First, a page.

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Walkability Rocks

Fort Worth’s vibrant 35-block Sundance Square, 40 years in the making, has transformed the area from a 9-to-5 CBD to arguably the country’s most livable downtown. (Though you are still allowed to do work there 9-to-5.) Dallas, meanwhile, is also going pedestrian-friendly. Herewith, some rules:

1) Go 24/7


Sundance developer Ed Bass (right, with CEO Johnny Campbell and Fort Worth Mayor Betsy Price) sought this lively work/live/play environment, a sharp contrast to the few restaurants or reasons to spend time downtown other than for work in the post-World War II era. (Did people in the 50's do anything other than work?) Today, it’s an entertainment district with two new Class-A office towers (both more than 90% leased) and a third opening this summer. Among the newest street-level restaurants: Del Frisco’s Grille and Taco Diner.

2) Mix Up Those Uses


The Bass family snapped up property around the CBD and started redevelopment efforts in the late ‘70s. Over the years, residences, movie theaters, and more than 80 restaurants and bars have opened. The arrival of Bass Performance Hall carried mixed-use momentum across dozens of blocks.

3) Let Your People Walk


A model for urban design, Sundance Square replaced two surface lots in November with a dramatic one-acre plaza, providing an open-air 24/7 venue in the heart of downtown that's earned international acclaim. named the city the best downtown for 2014. Project for Public Spaces chief Fred Kent incorporated design like curb extensions, which allow the plaza to interact with the rest of downtown—and pedestrians

4) Never Too Late to Start


Dallas is home to the largest urban arts district in the US and when you toss in the relatively new Klyde Warren Park, it's starting to put the pieces together to create a walkability, says Downtown Dallas Inc CEO John Crawford. About 70% of the world’s population lives in cities, he says. People are going back to the urban core to replace long commutes, traffic jams, and bad evening drive deejays.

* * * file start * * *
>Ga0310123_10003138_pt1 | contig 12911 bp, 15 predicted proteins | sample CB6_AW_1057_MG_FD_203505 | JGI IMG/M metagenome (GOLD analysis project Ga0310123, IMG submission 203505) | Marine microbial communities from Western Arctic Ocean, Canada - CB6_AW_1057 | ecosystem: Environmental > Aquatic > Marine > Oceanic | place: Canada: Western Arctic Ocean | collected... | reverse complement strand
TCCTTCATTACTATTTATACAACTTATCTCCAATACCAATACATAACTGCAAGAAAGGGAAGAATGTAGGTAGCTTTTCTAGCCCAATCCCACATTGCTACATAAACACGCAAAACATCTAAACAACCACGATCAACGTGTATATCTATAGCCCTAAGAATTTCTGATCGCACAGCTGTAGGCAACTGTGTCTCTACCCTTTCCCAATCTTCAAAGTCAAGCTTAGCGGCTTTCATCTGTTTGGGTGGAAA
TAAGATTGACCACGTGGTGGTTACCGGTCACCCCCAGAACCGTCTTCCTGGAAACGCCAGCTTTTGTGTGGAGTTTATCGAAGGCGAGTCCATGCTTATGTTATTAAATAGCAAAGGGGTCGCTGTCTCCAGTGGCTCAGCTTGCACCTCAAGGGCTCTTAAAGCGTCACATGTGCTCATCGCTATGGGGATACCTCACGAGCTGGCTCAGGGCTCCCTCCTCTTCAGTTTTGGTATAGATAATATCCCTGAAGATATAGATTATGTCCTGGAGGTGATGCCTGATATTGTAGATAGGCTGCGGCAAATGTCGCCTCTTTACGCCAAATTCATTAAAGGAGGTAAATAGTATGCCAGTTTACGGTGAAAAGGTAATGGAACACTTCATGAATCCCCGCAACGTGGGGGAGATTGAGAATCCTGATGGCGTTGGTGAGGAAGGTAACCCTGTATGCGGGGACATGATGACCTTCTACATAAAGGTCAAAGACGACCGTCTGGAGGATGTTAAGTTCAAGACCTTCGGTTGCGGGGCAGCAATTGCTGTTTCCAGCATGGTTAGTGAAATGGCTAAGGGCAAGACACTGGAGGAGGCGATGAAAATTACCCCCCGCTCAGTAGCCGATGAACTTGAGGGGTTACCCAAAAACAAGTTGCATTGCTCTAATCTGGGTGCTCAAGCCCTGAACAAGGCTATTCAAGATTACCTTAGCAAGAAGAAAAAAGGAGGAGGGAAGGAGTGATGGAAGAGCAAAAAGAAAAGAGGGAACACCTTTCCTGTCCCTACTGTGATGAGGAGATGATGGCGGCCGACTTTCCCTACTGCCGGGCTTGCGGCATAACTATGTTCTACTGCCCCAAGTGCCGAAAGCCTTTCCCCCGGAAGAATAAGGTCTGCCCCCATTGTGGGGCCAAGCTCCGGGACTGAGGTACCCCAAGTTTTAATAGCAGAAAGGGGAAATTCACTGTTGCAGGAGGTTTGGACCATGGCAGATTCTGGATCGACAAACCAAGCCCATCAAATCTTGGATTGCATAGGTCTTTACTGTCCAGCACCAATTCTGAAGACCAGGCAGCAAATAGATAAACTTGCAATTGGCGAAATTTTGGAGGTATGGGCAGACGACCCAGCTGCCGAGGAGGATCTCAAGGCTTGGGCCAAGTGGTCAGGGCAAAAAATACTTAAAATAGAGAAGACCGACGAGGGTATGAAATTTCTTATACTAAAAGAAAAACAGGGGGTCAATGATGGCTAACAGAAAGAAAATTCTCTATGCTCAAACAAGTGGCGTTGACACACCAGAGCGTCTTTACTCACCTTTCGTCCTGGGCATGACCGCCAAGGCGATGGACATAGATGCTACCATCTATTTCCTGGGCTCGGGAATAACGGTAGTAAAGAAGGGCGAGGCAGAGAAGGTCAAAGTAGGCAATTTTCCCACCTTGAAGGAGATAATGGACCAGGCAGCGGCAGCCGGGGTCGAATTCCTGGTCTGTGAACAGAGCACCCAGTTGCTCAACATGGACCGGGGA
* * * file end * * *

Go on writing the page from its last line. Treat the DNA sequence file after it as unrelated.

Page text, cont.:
5) Bring the Masses


John says the urban core needs 10,000 to 12,000 residents to attract services and activities. More people will lead to the development of more destinations downtown, which will, in turn, attract more people. The Farmer’s Market will be a magnet not only for downtowner, but also for anyone who wants to grab some homegrown strawberries or onions. 

6) ...and the Government


Planned massive redevelopment (many as public/private partnerships) are the rest of the story, he says in his best Paul Harvey voice. The City can make services and retail at street level mandatory for access to public funding for new projects. The Joule hotel (with residences, retail, and restaurant component) is a shining star and major step in redeveloping Downtown. Also following suit in opening up to the street level are Thanksgiving Tower, Mid-Elm Lofts, and 1600 Pacific (hotel and residential), among others, John says.

7) ...and Travelers


Big D’s urban core must appeal to visitors. It’s one of seven major convention cities in the US with 1M SF of meeting space, John says, which is an enormous hidden asset. The convention center is expanding, and the Omni Convention Center Hotel is adding four restaurants, and almost 400 below-grade parking spaces. (Watch for Part 2 of our look at walkability next week and check out our National edition on walkability here.)